Autoliv returned more than 260% from that point. I submit that it was precisely because it was so actively hated by those smart guys on Wall Street, and by everyone else who thought their macroeconomic pessimism constituted sober analysis. What everyone "knew," and feared, turned out to be nothing close to what actually happened. Ford (NYSE: F) and even the-artist-formerly known-as-GM had to up production to deal with an uptick in car buying. Companies like Autoliv were priced for death, and when they didn't flat-line on the table (maybe they wrote a really good essay to the death panel), the stocks came charging back.

Same story, different sector
About the time I originally wrote this, I was asked to talk Google (Nasdaq: GOOG) and tech stocks on CNBC's Closing Bell, because tech stocks were the sexy sector then. As one member of the parade of bland men in suits, I was hoping to distinguish myself -- at least somewhat -- from the crowd by refusing to play the hot sector game. In fact, as I explained to "Money Honey" Maria Bartiromo, the concept of the hot sector makes me uneasy. By the time a sector has attracted attention, many of the stocks in it have risen, some nonsensically, and bargains are harder to find. Enthusiasm for what's already popular might get you face time on CNBC, but it's likely to put your portfolio on long-term life support. (Google is up a paltry 1% or so over the trailing 12 months. I'm just sayin'.)

As Buffett has put it, you pay a high price for a cheery consensus. Luckily, the converse is also true. You get a bargain price for fear and loathing. That's why, to the extent that a "trees-not-forest" investor like me is interested in sectors at all, I'm much more interested in groups of companies that are feared or openly reviled. And right now, health care looks like it's one of those places where investors fear to tread.

There may be good reason for that, after all. Health care can be a brutal sector, even for the bigger companies. Johnson & Johnson (NYSE: JNJ) has struggled with recalls and produced a pretty soggy, below-2% return over the past year. St. Jude Medical (NYSE: STJ) has dinged investors for a 7% loss over the same period, despite a steady increase in revenues and improving margins. Big hospital chains like Tenet Healthcare (NYSE: THC) and Community Health Systems (NYSE: CYH) have been similarly forsaken by Mr. Market, despite their decent results.

Learn from the winners
But it doesn't have to be this way. In fact, in the weeks after I first suggested investors try to cash in on Obamacare, Hidden Gems members reaped some substantial rewards. At Hidden Gems, we concentrated our efforts on identifying companies that would likely thrive no matter how the health-care policy shook out. We purchased a pair of these, inVentiv Health and IMS Health, for our real-money portfolio. Mere months later, they were taken out by private equity buyers for nice premiums.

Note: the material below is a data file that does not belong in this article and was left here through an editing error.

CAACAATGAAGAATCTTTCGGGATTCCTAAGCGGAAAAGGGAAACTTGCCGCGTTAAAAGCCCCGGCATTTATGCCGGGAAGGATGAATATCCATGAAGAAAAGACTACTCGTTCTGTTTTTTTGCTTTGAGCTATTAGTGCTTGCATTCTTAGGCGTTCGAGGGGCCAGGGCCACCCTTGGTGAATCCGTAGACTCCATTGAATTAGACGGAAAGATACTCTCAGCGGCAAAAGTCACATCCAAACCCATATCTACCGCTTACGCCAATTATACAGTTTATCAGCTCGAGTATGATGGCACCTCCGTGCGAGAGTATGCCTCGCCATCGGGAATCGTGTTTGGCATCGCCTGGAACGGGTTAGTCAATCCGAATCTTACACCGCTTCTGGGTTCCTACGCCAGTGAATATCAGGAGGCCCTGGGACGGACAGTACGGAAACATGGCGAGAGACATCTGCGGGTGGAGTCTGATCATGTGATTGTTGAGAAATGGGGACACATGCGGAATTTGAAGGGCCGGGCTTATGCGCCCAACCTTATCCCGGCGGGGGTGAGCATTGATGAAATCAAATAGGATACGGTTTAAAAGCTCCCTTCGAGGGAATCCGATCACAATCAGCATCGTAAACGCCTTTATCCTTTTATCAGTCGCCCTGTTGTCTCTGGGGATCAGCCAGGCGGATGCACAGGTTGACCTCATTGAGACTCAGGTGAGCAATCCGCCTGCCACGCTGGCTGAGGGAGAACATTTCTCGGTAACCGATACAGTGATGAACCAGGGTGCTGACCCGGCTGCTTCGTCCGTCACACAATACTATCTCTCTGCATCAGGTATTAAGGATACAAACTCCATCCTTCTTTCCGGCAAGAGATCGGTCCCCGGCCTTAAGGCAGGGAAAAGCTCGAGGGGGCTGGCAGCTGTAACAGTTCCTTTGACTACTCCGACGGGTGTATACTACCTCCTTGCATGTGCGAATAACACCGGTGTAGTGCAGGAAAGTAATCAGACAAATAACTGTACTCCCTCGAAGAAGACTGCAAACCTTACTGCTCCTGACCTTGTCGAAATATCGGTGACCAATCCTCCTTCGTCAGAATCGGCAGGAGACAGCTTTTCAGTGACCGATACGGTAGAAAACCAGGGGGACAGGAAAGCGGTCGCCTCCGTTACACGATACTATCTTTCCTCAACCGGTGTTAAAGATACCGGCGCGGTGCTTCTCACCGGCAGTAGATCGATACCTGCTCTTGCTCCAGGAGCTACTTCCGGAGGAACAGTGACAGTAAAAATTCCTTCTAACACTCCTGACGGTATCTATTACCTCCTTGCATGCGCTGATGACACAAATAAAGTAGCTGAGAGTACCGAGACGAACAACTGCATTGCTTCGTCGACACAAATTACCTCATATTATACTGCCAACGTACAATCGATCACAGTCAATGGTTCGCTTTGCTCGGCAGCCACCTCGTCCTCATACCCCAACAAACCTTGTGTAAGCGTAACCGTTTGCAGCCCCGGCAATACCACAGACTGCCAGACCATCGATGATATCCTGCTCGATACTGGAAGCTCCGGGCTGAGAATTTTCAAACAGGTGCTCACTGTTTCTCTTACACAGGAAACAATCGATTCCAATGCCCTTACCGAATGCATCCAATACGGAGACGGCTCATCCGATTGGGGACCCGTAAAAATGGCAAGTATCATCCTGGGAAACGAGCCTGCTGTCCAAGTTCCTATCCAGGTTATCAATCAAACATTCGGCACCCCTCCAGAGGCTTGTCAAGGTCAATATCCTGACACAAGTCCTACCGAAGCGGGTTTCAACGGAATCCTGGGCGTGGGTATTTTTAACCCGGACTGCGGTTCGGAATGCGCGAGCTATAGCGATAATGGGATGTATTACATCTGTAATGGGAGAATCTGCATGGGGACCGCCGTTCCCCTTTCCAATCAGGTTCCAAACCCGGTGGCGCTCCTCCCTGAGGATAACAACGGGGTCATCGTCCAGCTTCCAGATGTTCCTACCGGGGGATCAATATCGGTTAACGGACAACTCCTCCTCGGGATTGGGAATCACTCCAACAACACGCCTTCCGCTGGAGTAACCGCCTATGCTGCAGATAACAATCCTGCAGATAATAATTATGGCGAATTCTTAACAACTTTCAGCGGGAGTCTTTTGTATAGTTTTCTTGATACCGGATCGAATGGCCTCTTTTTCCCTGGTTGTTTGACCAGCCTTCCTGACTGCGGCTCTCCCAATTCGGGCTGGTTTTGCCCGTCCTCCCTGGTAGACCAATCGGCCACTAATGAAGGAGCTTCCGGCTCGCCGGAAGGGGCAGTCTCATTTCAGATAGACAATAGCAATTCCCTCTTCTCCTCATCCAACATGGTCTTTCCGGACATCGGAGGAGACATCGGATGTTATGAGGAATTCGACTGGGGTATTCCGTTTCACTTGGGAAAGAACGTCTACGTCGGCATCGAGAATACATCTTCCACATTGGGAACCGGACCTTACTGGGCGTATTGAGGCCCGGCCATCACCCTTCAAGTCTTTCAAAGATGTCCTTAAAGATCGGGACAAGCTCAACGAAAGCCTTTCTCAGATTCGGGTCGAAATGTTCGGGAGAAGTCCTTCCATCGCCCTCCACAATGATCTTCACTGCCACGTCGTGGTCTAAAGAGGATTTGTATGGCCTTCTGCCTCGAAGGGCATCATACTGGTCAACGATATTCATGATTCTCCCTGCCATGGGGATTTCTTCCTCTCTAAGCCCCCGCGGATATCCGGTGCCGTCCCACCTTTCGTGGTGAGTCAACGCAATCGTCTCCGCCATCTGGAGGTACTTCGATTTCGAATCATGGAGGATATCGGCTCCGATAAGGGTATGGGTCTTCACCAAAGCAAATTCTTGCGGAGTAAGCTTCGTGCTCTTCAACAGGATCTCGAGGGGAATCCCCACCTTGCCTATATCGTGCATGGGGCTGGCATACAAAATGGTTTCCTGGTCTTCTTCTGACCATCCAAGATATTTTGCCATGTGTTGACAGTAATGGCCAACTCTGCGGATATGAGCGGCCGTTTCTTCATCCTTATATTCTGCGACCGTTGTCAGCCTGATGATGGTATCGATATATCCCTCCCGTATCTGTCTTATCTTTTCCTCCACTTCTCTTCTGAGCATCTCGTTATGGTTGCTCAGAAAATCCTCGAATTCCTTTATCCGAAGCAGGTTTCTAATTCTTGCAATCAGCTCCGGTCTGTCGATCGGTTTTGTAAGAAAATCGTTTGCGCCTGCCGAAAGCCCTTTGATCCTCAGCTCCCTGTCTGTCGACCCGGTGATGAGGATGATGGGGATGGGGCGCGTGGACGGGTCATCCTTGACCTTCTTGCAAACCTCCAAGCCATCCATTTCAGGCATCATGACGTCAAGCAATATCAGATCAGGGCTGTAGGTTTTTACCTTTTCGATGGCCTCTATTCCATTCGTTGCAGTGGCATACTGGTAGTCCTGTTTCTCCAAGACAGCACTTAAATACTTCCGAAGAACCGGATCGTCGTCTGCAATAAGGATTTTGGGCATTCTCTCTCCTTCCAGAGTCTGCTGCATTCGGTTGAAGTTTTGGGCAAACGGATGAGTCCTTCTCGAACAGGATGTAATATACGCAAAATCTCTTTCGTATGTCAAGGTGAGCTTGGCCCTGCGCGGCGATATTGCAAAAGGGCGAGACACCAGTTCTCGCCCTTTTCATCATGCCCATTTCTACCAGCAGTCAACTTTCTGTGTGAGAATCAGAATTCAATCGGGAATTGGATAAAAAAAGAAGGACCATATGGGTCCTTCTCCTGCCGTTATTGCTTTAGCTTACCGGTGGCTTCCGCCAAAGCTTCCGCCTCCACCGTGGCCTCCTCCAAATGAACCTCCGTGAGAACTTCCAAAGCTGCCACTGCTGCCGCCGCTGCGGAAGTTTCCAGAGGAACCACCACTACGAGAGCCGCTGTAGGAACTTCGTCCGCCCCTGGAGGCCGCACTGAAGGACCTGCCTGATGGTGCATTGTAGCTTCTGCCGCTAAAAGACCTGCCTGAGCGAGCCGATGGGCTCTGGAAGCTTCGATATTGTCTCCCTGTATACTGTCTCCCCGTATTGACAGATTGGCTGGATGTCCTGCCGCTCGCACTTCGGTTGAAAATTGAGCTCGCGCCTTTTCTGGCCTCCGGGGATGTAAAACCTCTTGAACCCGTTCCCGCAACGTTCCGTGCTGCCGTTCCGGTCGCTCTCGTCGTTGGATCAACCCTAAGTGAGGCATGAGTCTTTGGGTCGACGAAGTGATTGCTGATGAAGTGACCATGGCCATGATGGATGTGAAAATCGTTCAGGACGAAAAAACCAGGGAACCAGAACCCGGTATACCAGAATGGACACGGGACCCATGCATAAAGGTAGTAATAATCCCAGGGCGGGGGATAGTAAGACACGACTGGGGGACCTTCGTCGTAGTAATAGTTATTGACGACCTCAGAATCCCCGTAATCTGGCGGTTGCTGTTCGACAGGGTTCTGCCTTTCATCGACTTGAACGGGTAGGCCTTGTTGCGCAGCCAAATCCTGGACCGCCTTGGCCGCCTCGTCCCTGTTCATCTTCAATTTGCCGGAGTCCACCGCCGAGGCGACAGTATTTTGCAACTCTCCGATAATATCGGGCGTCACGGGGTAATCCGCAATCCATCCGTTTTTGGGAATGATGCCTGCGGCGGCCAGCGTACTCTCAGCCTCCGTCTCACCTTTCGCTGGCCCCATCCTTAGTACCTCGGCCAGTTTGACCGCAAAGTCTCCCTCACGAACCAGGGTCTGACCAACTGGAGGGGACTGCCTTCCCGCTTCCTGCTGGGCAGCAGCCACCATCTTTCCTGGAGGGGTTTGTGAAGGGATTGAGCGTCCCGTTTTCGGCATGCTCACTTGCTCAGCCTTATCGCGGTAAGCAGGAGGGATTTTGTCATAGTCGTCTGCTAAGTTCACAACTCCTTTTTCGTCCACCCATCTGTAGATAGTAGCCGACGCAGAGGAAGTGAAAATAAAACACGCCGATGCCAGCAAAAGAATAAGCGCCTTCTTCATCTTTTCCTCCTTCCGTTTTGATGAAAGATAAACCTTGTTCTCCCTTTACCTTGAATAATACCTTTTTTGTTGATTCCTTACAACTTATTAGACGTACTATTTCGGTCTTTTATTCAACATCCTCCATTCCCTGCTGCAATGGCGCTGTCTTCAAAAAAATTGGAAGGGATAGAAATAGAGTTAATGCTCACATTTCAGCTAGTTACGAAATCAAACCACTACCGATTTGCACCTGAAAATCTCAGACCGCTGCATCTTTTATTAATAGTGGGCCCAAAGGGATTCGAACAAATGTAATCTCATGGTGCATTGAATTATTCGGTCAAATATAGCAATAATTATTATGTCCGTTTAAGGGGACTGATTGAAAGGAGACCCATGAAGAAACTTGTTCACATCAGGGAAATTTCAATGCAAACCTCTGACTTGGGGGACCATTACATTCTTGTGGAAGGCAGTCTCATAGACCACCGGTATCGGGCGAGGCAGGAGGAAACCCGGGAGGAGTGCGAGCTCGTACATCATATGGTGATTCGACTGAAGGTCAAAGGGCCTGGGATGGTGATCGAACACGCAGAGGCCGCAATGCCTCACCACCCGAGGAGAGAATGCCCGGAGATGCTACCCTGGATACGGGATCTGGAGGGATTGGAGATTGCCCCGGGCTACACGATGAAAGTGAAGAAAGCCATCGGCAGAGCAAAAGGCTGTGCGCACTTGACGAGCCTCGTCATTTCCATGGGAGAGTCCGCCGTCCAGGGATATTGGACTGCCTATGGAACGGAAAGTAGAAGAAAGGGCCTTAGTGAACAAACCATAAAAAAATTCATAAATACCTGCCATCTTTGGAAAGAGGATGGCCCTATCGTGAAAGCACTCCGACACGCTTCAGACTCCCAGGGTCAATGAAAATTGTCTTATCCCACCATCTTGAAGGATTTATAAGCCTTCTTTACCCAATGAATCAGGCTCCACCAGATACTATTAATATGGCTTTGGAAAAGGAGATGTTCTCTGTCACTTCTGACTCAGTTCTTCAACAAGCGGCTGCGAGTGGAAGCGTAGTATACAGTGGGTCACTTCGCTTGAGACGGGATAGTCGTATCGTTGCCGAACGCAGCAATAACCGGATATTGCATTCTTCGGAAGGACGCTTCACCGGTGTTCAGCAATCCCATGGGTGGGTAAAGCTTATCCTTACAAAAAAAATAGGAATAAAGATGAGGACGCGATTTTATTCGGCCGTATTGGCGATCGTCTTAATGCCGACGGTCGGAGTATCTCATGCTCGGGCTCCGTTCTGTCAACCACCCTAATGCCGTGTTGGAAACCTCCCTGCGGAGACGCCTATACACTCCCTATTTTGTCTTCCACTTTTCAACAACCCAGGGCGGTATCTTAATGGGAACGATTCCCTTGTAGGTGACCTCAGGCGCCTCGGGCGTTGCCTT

We made 50% on our money in weeks, and all because people were too busy screaming at each other to stop and think.

Foolish final thought
Those results may not be typical, but we certainly believe they're replicable. You can beat Mr. Market by looking in hated sectors for great companies, and buying the babies, so to speak, while they're being tossed aside with the bathwater. Given the continued malaise and occasional flare-up in the health care debate, I think you ought to devote a portion of your stock research to this sector.

At Motley Fool Hidden Gems, we're putting our money where my mouth is again. We continue to add promising, small health care companies to our stable of portfolio candidates, and just this week, we put real money into a company that is the leader in its market, yet hated by Wall Street. We paired that trade with a buy in a fast-growing health-care upstart that is stealing market-share from its moribund, large-cap competition. If you'd like to see where we hope to profit from Obamacare, a risk-free trial is just a click away. And as a special, double-secret-hated-sector bonus, my team recently produced an exclusive report featuring eight stocks from the oil patch. It's yours free with that trial.

Seth Jayson had shares of the following at the time of publication: BP and Johnson & Johnson. You can view his stock holdings here. He is co-advisor of Motley Fool Hidden Gems, which provides new small-cap ideas every month, backed by a real-money portfolio. Google is a Motley Fool Inside Value recommendation. Google is a Motley Fool Rule Breakers pick. Ford Motor is a Motley Fool Stock Advisor selection. Johnson & Johnson is a Motley Fool Income Investor choice. Motley Fool Options has recommended a diagonal call position on Johnson & Johnson. The Fool owns shares of Google.